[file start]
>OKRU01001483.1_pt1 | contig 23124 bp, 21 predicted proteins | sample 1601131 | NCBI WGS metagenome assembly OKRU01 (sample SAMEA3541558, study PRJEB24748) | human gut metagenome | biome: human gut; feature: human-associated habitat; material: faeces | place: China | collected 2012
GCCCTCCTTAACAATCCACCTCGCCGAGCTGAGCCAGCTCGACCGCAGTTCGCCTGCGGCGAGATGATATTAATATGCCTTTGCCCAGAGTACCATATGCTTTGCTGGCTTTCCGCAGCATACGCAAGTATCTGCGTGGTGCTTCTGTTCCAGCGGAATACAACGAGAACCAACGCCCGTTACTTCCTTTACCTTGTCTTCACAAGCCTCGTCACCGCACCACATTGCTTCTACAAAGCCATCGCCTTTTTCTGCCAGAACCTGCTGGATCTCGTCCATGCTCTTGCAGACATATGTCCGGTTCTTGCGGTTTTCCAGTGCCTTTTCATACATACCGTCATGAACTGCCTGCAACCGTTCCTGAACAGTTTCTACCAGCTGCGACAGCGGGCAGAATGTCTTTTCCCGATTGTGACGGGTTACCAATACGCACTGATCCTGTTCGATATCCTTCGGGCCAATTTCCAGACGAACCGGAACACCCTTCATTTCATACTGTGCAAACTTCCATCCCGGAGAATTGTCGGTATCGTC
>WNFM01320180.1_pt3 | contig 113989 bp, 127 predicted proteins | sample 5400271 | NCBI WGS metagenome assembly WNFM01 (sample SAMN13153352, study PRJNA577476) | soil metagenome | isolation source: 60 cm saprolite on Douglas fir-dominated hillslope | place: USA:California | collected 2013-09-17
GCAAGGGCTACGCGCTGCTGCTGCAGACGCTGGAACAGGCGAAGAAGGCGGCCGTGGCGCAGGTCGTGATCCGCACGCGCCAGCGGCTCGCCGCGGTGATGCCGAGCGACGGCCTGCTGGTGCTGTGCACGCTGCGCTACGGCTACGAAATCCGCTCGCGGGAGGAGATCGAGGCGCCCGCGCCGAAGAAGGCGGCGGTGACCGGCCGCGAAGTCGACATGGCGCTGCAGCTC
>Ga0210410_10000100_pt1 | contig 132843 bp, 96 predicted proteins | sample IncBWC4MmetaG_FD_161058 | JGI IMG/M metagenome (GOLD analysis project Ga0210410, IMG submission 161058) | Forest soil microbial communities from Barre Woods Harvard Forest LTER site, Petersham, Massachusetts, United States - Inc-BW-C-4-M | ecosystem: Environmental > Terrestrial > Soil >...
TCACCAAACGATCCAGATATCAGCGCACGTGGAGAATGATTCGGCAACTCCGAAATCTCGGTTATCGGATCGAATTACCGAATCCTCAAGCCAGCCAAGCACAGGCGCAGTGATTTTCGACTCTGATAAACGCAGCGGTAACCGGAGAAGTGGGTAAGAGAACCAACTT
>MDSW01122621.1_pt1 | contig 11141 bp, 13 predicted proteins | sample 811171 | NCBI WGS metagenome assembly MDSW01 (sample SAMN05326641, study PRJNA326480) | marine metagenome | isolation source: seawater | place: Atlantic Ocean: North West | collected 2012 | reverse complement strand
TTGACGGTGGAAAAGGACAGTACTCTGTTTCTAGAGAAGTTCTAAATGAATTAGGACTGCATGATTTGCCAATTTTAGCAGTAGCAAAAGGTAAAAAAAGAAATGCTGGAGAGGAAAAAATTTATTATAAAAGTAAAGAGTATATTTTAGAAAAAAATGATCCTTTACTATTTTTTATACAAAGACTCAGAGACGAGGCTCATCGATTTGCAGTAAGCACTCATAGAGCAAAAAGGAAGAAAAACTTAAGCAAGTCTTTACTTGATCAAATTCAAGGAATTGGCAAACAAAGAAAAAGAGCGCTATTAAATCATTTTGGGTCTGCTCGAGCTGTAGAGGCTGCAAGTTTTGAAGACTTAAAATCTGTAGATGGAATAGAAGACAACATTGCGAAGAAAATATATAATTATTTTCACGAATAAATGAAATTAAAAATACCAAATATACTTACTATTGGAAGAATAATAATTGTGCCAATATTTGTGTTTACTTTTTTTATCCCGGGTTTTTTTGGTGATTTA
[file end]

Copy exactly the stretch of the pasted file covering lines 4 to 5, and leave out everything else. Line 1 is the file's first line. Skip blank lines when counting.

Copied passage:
GCAAGGGCTACGCGCTGCTGCTGCAGACGCTGGAACAGGCGAAGAAGGCGGCCGTGGCGCAGGTCGTGATCCGCACGCGCCAGCGGCTCGCCGCGGTGATGCCGAGCGACGGCCTGCTGGTGCTGTGCACGCTGCGCTACGGCTACGAAATCCGCTCGCGGGAGGAGATCGAGGCGCCCGCGCCGAAGAAGGCGGCGGTGACCGGCCGCGAAGTCGACATGGCGCTGCAGCTC
>Ga0210410_10000100_pt1 | contig 132843 bp, 96 predicted proteins | sample IncBWC4MmetaG_FD_161058 | JGI IMG/M metagenome (GOLD analysis project Ga0210410, IMG submission 161058) | Forest soil microbial communities from Barre Woods Harvard Forest LTER site, Petersham, Massachusetts, United States - Inc-BW-C-4-M | ecosystem: Environmental > Terrestrial > Soil >...